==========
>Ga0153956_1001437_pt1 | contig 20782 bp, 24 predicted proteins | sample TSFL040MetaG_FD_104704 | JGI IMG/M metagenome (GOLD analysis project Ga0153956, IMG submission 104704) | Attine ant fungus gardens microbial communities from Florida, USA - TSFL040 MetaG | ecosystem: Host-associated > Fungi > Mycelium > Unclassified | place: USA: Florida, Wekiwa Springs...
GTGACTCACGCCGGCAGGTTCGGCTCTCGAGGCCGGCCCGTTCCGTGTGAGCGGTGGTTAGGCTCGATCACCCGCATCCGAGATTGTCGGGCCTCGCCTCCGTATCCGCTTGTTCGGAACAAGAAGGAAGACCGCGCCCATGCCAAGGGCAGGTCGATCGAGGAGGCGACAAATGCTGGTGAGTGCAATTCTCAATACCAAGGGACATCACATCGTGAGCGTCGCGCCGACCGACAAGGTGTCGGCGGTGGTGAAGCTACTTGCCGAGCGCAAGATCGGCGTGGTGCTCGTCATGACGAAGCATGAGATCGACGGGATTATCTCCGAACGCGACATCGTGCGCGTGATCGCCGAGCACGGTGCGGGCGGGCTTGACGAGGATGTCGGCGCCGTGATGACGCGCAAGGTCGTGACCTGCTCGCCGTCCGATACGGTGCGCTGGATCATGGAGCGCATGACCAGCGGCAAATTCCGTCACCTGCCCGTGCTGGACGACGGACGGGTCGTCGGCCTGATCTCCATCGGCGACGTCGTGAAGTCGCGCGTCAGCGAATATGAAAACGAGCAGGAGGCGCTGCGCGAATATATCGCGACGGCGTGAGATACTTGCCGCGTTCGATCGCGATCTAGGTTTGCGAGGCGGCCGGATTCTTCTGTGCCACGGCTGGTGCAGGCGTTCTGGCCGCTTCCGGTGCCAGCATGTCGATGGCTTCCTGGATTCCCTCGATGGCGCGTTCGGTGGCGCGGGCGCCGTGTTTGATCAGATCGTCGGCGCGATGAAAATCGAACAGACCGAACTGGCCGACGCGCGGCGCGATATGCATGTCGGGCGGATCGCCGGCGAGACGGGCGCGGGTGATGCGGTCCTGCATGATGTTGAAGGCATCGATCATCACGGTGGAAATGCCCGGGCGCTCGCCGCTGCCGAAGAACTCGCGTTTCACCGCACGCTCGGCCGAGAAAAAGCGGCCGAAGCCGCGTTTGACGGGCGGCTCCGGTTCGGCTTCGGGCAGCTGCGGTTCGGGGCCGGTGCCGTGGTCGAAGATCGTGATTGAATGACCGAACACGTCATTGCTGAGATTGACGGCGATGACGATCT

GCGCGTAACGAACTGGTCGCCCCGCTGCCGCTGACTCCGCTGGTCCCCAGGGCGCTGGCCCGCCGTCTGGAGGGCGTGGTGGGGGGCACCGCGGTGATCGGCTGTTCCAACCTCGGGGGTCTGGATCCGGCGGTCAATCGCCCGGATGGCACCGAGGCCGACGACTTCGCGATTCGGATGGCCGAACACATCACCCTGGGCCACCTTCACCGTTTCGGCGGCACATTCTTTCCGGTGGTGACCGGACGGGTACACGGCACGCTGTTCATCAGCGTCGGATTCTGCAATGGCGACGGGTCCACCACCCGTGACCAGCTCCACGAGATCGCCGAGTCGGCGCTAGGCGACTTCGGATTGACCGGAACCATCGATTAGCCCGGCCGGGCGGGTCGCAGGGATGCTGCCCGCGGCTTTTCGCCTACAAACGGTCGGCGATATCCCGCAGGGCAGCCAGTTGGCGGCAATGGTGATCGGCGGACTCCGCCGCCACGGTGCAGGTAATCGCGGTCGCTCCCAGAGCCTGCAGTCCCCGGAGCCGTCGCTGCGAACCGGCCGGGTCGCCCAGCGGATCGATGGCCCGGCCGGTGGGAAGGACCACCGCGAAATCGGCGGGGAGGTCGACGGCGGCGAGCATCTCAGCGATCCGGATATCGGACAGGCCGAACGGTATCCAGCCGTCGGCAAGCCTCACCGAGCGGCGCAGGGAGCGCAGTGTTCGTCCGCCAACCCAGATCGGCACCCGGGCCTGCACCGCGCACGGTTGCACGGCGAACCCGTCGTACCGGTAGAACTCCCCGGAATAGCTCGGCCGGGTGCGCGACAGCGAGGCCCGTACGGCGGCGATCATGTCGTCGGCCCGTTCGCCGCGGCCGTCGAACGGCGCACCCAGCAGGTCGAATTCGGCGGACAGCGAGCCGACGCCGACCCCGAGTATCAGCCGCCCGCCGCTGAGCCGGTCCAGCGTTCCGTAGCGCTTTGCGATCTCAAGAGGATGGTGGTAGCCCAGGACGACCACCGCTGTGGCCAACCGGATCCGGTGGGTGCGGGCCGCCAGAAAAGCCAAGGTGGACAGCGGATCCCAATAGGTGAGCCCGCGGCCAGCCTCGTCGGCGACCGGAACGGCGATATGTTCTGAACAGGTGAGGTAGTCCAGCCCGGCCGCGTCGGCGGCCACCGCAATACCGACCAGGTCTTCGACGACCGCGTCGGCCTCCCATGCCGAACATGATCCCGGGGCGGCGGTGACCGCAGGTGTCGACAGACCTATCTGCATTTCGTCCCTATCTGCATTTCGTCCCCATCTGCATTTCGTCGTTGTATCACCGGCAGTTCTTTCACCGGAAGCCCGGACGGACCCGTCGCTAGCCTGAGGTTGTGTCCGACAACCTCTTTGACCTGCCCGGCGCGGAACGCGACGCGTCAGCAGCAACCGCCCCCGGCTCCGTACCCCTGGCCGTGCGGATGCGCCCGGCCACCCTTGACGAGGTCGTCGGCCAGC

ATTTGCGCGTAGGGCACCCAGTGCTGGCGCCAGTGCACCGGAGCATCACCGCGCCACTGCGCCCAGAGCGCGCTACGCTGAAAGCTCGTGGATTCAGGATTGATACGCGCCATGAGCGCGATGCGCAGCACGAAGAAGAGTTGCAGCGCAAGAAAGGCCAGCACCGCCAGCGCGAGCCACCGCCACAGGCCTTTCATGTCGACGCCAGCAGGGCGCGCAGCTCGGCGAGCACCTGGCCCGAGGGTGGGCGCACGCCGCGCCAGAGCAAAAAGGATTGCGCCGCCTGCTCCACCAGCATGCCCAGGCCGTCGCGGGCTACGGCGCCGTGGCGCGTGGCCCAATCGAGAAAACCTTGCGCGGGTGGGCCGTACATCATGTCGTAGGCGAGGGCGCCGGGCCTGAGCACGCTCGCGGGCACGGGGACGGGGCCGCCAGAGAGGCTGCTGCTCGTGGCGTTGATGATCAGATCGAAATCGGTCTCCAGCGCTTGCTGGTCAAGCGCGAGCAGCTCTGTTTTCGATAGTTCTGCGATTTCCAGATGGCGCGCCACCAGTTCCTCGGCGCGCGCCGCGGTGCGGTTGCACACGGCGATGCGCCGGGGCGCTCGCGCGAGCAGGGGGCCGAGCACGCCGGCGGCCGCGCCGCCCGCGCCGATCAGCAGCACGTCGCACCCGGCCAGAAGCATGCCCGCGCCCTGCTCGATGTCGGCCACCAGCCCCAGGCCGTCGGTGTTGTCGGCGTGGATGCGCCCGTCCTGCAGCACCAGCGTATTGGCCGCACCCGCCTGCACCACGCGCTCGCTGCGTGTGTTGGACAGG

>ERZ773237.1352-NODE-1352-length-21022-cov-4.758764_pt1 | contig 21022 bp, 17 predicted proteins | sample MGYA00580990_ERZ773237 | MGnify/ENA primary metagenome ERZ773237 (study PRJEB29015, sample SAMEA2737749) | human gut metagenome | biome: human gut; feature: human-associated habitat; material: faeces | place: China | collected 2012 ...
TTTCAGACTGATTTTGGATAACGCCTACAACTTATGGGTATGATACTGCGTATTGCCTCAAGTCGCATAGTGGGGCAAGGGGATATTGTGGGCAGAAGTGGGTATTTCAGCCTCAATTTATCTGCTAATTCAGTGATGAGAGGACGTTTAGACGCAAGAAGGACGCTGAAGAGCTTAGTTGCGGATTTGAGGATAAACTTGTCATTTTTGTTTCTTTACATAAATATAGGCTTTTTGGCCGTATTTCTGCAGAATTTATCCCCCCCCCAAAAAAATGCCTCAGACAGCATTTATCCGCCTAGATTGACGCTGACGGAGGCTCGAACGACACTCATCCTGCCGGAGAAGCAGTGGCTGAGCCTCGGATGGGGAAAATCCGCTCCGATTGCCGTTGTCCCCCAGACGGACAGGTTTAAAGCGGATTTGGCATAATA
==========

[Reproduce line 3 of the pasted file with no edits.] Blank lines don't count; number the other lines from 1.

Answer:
GCGCGTAACGAACTGGTCGCCCCGCTGCCGCTGACTCCGCTGGTCCCCAGGGCGCTGGCCCGCCGTCTGGAGGGCGTGGTGGGGGGCACCGCGGTGATCGGCTGTTCCAACCTCGGGGGTCTGGATCCGGCGGTCAATCGCCCGGATGGCACCGAGGCCGACGACTTCGCGATTCGGATGGCCGAACACATCACCCTGGGCCACCTTCACCGTTTCGGCGGCACATTCTTTCCGGTGGTGACCGGACGGGTACACGGCACGCTGTTCATCAGCGTCGGATTCTGCAATGGCGACGGGTCCACCACCCGTGACCAGCTCCACGAGATCGCCGAGTCGGCGCTAGGCGACTTCGGATTGACCGGAACCATCGATTAGCCCGGCCGGGCGGGTCGCAGGGATGCTGCCCGCGGCTTTTCGCCTACAAACGGTCGGCGATATCCCGCAGGGCAGCCAGTTGGCGGCAATGGTGATCGGCGGACTCCGCCGCCACGGTGCAGGTAATCGCGGTCGCTCCCAGAGCCTGCAGTCCCCGGAGCCGTCGCTGCGAACCGGCCGGGTCGCCCAGCGGATCGATGGCCCGGCCGGTGGGAAGGACCACCGCGAAATCGGCGGGGAGGTCGACGGCGGCGAGCATCTCAGCGATCCGGATATCGGACAGGCCGAACGGTATCCAGCCGTCGGCAAGCCTCACCGAGCGGCGCAGGGAGCGCAGTGTTCGTCCGCCAACCCAGATCGGCACCCGGGCCTGCACCGCGCACGGTTGCACGGCGAACCCGTCGTACCGGTAGAACTCCCCGGAATAGCTCGGCCGGGTGCGCGACAGCGAGGCCCGTACGGCGGCGATCATGTCGTCGGCCCGTTCGCCGCGGCCGTCGAACGGCGCACCCAGCAGGTCGAATTCGGCGGACAGCGAGCCGACGCCGACCCCGAGTATCAGCCGCCCGCCGCTGAGCCGGTCCAGCGTTCCGTAGCGCTTTGCGATCTCAAGAGGATGGTGGTAGCCCAGGACGACCACCGCTGTGGCCAACCGGATCCGGTGGGTGCGGGCCGCCAGAAAAGCCAAGGTGGACAGCGGATCCCAATAGGTGAGCCCGCGGCCAGCCTCGTCGGCGACCGGAACGGCGATATGTTCTGAACAGGTGAGGTAGTCCAGCCCGGCCGCGTCGGCGGCCACCGCAATACCGACCAGGTCTTCGACGACCGCGTCGGCCTCCCATGCCGAACATGATCCCGGGGCGGCGGTGACCGCAGGTGTCGACAGACCTATCTGCATTTCGTCCCTATCTGCATTTCGTCCCCATCTGCATTTCGTCGTTGTATCACCGGCAGTTCTTTCACCGGAAGCCCGGACGGACCCGTCGCTAGCCTGAGGTTGTGTCCGACAACCTCTTTGACCTGCCCGGCGCGGAACGCGACGCGTCAGCAGCAACCGCCCCCGGCTCCGTACCCCTGGCCGTGCGGATGCGCCCGGCCACCCTTGACGAGGTCGTCGGCCAGC